The Telecom Regulatory Authority of India (TRAI) has shut down proposals to conduct an auction of the remaining 2G frequencies within this fiscal year, reports the Financial Express. Following the poor result of the first sale, which generated less than a quarter of the target revenues for the government and saw no interest from bidders in frequencies in four of the busiest service areas, plans have been put forward suggesting that the remaining spectrum blocks be put up for sale once more, but with lower reserve prices. However, the TRAI has said that under current legislation it cannot revise its recommendations on spectrum pricing: the law ensures that the government can call for the TRAI to reconsider a decision only once. During the planning for the recent spectrum auction, the government used up its single veto in rejecting the TRAI’s first decision on reserve prices for frequencies on the basis that the cost was too high.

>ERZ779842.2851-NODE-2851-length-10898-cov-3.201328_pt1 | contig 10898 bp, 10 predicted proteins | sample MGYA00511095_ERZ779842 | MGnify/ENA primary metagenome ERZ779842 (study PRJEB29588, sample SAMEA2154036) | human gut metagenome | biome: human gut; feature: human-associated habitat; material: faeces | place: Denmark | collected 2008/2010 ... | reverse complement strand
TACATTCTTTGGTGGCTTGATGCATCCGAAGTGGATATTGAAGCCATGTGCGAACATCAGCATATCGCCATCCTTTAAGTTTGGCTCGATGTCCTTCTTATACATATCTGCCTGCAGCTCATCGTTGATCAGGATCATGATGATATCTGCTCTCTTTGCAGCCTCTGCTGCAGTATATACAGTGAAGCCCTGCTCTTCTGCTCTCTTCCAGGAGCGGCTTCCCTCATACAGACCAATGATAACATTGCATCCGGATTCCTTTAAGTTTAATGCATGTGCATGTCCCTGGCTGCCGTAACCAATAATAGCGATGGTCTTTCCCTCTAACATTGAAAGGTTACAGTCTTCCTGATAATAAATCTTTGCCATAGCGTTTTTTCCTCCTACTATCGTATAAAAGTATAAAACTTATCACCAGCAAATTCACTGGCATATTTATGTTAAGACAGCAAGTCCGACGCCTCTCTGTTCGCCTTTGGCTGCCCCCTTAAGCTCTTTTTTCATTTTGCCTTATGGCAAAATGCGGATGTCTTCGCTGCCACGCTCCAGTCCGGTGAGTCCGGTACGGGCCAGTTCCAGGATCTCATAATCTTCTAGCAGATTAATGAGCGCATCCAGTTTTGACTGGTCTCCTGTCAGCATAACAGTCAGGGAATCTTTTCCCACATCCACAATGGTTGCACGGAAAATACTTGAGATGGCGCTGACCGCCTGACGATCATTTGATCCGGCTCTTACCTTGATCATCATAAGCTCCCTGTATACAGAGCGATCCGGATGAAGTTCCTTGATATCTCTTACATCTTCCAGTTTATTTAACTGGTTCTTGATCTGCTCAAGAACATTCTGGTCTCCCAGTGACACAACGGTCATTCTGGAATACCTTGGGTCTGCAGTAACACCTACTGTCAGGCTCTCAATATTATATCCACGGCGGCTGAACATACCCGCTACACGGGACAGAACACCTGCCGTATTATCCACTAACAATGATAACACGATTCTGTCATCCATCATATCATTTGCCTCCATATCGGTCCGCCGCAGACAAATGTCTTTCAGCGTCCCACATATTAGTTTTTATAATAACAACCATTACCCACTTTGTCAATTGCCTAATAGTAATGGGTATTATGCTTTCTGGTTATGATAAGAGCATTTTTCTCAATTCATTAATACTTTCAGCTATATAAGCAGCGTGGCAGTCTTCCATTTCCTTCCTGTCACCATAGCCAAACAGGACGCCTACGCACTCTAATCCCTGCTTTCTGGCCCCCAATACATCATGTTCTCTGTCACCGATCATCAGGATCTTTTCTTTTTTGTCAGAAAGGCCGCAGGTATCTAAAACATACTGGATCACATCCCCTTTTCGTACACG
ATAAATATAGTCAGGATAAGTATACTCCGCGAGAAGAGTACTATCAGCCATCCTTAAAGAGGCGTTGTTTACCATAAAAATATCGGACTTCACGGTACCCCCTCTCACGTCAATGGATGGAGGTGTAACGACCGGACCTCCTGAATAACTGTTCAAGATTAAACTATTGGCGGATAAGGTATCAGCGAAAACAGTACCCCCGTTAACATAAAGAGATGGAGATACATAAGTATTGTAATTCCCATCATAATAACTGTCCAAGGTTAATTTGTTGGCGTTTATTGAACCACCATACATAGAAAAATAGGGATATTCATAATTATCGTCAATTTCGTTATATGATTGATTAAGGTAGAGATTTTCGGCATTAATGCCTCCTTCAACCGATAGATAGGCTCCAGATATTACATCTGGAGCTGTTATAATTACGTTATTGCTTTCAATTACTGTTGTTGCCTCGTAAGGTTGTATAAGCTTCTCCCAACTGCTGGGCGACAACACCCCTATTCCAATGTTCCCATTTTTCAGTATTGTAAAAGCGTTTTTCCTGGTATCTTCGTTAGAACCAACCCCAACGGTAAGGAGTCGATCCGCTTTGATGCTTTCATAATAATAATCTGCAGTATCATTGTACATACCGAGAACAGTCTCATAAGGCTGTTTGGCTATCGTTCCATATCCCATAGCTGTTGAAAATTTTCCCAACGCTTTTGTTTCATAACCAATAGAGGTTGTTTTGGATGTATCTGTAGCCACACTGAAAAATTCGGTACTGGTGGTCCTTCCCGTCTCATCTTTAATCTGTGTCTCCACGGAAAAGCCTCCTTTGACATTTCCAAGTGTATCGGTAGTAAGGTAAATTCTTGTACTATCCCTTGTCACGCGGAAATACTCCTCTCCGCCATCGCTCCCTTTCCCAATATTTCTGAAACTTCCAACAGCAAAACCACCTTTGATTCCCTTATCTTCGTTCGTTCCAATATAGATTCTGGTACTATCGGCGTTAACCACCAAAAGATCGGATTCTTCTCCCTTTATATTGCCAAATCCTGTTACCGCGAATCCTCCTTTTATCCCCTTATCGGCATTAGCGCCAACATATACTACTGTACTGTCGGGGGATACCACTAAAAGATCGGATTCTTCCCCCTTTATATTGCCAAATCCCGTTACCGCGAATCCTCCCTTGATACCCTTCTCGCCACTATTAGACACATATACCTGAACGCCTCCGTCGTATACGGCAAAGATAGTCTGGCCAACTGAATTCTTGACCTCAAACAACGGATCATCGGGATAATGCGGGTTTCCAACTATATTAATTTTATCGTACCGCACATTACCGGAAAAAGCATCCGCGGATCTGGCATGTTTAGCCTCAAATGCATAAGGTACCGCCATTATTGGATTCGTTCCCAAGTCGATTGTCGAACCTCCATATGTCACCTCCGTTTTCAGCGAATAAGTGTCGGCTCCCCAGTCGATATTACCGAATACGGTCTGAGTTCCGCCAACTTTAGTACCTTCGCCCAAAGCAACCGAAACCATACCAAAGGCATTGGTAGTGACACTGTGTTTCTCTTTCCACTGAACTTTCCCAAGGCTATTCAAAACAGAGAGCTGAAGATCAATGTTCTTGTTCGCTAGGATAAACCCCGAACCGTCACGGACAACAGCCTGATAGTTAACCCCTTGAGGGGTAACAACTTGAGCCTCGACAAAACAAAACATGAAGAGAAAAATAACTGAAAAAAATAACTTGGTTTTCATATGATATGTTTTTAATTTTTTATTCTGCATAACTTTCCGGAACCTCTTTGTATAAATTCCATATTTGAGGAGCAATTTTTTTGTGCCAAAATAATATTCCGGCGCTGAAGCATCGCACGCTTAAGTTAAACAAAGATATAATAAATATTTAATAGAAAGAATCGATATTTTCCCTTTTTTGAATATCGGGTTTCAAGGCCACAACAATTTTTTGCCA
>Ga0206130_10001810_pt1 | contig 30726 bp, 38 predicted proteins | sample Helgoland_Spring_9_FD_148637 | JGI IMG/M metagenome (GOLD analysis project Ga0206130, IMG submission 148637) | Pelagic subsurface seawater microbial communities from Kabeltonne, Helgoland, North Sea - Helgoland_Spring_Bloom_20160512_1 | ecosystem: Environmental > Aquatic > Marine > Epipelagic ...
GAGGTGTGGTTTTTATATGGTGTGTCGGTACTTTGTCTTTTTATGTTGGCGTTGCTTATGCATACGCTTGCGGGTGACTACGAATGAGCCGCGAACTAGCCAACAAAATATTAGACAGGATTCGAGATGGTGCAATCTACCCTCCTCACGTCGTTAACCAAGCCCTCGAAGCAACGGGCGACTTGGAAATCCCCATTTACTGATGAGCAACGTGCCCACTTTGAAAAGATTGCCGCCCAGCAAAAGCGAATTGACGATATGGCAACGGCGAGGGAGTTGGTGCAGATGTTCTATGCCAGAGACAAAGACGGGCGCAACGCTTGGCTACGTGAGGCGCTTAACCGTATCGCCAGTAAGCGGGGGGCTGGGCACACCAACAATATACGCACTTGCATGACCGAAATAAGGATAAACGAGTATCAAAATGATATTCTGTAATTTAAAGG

The only way to circumvent this restriction, the TRAI said, was to begin the process anew and examine the matter without reference to existing recommendations. This is by no means a quick fix, however, involving several rounds of consultations with a timeline stretching to a minimum of four months.